Posts Tagged With: paneer

CCC Week 3

One of the unexpectedly useful things about writing these posts is that they help keep track of how long this whole strange situation has been on the go. Sometime it feels like there’s some kind of weird time dilation field over everything so that things simultaneously feel like it’s been forever and no time at all. Writing what essentially amounts to a lockdown food diary helps keep track of things. We’re now into the fourth week.

Week three of lockdown didn’t really produce much in the way of exciting cooking. I did, however, manage to cook the two meals I’d planned for at the end of last week. I made some slight tweaks to the recipe for Matar Paneer to suit my own tastes but it turned out delicious, exactly what I wanted to eat at the start of last week. Towards the end of the week I made my sweet potato and kale bubble and squeak, even though I had to pick up more sweet potatoes as it turns out to not actually be a ‘use up your leftovers’ sweet potatoes recipe as you need pretty much a whole bag of them. On previous occasions that I’ve made this recipe I’ve always felt I had either too much or too little for the oven dishes that I have, but I now have one of my gran’s old pyrex casserole dishes which is both the perfect size and has a lid. No need to faff around with cling film for the leftovers! In an unusual point of connection between the two dishes, hot paprika was the hero of the hour ensuring that both dishes were the correct amount of spicy.

The weather is now mild enough that soup feels excessive, so realistically unless I need to break into my freezer stash, that’s it for soup for the next few months. (I don’t think I mentioned it in the previous blog entries, but at the start of this whole situation, I made several pots of soup and frozen a couple of portions of each kind for emergency, mostly in case I got ill. Most of the top drawer of my freezer is now given over to tubs of soup.)

Several of my cooking plans lately have been scuppered by the newest thing to be in short supply in the shops – eggs. There are over-ripe bananas in the bowl, I could make banana bread – no eggs. I’m not really eating soup so no point making soda bread, I could use up that buttermilk in pancakes – no eggs. I’ve got spinach and feta needing used up, could make those egg and spinach breakfast muffins – no eggs. I was so pleased that I’d succeeded in getting chopped tomatoes – and passata – at a reasonable price, only to be stymied by no eggs.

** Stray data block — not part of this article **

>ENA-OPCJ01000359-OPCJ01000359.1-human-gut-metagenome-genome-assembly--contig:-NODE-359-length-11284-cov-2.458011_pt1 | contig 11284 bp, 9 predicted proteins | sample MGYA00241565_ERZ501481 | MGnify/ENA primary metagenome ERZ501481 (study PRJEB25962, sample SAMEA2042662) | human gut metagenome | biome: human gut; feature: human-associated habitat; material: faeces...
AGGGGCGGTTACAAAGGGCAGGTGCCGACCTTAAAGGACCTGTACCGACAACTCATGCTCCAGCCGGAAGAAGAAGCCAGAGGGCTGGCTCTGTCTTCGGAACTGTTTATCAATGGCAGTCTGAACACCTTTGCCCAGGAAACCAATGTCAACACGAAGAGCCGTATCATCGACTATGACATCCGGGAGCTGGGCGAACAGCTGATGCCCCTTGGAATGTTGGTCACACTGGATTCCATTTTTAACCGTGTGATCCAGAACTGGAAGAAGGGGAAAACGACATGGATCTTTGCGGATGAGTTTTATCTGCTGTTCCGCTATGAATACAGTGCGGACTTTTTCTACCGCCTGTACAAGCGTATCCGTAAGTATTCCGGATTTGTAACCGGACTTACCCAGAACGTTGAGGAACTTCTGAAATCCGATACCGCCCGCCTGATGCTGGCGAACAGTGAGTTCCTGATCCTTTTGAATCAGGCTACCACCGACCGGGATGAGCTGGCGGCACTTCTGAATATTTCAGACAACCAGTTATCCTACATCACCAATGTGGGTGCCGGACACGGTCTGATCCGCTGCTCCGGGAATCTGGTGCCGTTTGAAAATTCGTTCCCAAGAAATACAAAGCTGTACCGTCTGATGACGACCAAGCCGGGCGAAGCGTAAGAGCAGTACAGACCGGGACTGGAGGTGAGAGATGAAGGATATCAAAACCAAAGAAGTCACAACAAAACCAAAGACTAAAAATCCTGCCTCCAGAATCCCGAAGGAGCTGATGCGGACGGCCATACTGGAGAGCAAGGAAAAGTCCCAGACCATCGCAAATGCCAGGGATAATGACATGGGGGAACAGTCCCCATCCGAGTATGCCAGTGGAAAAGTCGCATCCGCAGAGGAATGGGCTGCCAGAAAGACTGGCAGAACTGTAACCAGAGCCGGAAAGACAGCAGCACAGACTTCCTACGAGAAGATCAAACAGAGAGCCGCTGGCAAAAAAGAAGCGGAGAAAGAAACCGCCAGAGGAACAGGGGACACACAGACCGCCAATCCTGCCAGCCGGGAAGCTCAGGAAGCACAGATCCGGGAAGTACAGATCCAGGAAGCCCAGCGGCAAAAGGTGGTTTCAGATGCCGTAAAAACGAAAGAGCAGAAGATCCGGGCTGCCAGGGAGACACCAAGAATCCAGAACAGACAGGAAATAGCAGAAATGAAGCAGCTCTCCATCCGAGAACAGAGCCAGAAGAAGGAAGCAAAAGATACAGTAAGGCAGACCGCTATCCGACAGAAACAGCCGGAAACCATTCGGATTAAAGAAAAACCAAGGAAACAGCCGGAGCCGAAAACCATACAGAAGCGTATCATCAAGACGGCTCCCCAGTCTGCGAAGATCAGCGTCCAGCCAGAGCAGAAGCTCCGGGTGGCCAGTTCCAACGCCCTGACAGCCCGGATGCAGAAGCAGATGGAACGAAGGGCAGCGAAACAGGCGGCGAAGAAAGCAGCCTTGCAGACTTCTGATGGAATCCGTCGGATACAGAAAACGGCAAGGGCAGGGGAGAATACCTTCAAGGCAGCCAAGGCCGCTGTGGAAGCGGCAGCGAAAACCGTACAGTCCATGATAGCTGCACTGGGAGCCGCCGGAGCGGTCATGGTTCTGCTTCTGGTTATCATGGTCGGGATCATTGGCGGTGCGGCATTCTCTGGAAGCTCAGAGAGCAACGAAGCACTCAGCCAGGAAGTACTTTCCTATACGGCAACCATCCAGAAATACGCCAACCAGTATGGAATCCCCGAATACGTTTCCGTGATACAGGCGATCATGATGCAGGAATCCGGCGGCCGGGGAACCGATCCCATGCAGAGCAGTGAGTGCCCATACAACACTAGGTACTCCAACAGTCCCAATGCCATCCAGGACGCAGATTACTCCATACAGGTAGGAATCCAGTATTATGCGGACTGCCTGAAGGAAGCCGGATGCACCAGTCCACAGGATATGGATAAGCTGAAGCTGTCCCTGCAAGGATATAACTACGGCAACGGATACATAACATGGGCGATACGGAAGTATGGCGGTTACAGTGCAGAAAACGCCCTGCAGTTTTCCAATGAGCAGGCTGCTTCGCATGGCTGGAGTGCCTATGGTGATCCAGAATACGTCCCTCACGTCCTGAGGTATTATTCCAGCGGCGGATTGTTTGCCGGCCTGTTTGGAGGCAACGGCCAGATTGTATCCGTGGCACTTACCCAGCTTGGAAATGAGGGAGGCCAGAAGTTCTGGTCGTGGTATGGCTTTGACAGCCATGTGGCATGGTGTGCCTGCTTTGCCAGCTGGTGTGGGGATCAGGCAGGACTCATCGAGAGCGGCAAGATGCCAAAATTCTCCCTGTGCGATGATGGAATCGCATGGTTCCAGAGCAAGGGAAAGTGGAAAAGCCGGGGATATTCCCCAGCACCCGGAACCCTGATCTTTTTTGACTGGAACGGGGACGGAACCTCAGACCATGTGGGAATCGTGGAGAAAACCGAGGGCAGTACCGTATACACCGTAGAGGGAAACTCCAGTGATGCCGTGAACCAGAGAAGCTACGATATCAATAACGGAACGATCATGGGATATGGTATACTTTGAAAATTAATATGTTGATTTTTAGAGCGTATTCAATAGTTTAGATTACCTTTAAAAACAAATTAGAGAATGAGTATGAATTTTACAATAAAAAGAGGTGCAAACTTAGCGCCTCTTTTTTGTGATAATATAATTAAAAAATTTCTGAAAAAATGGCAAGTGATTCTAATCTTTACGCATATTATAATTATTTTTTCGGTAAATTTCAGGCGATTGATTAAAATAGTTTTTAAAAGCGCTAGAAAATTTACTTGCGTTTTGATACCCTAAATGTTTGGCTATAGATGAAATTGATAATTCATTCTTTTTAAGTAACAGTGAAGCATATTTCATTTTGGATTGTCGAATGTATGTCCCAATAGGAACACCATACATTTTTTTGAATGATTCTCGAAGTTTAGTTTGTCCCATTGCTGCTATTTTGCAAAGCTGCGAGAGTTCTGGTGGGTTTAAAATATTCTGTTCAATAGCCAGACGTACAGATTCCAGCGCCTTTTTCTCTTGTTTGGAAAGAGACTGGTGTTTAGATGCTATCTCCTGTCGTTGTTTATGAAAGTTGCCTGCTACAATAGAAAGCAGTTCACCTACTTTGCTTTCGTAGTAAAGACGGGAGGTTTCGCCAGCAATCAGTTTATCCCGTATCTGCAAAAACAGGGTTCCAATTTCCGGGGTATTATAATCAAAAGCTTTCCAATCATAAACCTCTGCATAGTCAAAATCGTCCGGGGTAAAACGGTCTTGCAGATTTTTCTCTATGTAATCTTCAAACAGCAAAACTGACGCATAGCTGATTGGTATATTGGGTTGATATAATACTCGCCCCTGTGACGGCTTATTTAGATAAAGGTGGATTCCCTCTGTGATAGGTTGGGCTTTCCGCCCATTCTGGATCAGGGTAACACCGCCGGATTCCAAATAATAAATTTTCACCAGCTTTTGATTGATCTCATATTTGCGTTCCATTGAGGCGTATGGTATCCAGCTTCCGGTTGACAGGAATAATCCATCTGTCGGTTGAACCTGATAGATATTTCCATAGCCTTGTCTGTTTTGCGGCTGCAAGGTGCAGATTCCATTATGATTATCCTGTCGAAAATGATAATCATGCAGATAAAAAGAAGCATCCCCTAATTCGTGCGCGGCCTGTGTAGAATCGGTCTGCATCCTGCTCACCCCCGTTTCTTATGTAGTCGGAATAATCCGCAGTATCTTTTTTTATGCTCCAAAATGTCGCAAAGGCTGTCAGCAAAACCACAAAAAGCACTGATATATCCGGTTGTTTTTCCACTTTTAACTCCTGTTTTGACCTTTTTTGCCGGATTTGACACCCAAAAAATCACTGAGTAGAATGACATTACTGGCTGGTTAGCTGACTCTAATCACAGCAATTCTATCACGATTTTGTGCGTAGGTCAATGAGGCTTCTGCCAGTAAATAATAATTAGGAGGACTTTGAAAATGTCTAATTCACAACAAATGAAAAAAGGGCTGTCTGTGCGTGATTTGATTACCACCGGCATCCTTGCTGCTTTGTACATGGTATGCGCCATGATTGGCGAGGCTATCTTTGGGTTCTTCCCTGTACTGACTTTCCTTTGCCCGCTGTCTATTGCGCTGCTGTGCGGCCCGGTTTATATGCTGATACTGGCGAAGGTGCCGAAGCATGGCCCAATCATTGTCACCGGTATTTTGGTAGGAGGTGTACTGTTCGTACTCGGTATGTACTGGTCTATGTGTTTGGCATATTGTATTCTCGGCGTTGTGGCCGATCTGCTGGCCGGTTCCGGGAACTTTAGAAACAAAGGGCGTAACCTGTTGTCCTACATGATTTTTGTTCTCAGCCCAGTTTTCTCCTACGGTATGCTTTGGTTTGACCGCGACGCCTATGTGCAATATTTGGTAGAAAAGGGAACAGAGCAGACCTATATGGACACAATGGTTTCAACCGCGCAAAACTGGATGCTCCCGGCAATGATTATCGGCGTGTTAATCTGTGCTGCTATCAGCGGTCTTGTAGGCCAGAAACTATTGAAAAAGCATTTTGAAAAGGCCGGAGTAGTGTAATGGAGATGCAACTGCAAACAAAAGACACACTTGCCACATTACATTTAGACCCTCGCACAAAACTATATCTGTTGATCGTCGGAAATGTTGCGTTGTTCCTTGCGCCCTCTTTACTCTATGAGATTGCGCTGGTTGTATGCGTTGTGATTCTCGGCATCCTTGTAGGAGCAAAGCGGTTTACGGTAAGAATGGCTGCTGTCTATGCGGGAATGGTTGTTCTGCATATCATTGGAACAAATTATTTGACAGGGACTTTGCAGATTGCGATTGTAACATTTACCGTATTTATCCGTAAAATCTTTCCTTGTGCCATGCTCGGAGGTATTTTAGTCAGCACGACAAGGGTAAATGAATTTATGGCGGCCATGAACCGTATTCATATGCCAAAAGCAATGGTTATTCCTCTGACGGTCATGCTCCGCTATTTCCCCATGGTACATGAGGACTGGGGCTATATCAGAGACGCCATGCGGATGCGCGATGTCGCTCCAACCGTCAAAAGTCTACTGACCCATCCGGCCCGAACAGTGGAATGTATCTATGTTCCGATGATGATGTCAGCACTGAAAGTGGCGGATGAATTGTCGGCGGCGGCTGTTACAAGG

I suspect that the packet of flour tortilla wraps that are currently the sole occupant of my bread bin might be this week’s lunch-time heroes. So far they’ve already housed the last of my mini potato waffles – I’m trying to make space in the freezer – on a bed of cream cheese and spinach. A pot of chilli is almost always a good shout, there could be burritos, or quesadillas or even enchiladas quite easily, and that would definitely lend itself to freezable leftovers.

This week has started off well, with the yoghurt-maker doing it’s thing and veggie sushi for tea tonight, I usually make far too much rice but I made enough for three rolls of maki – one pepper, one carrot and one mixed – which seems much more manageable. I don’t remember now what I opened the Ketjap Manis for but it’s that much thicker than soy sauce so it’s ideal for dipping sushi into.

So while I’m on a roll, this coming week I also want to make, bao buns with mushroom filling – I found pre-made bao buns in the reduced chiller and I’ve a recipe for a tasty sounding filling – English muffins, as I may not have eggs but I do have plenty of flour and banana pancakes, because Jack Monroe to the rescue I’ve found a way to make pancakes with buttermilk but without eggs, all while using up my over-ripe bananas – victory!

Categories: being veggie, challenges, covid cookup | Tags: , , , , , , , | Leave a comment

Cooking the Book – October Edition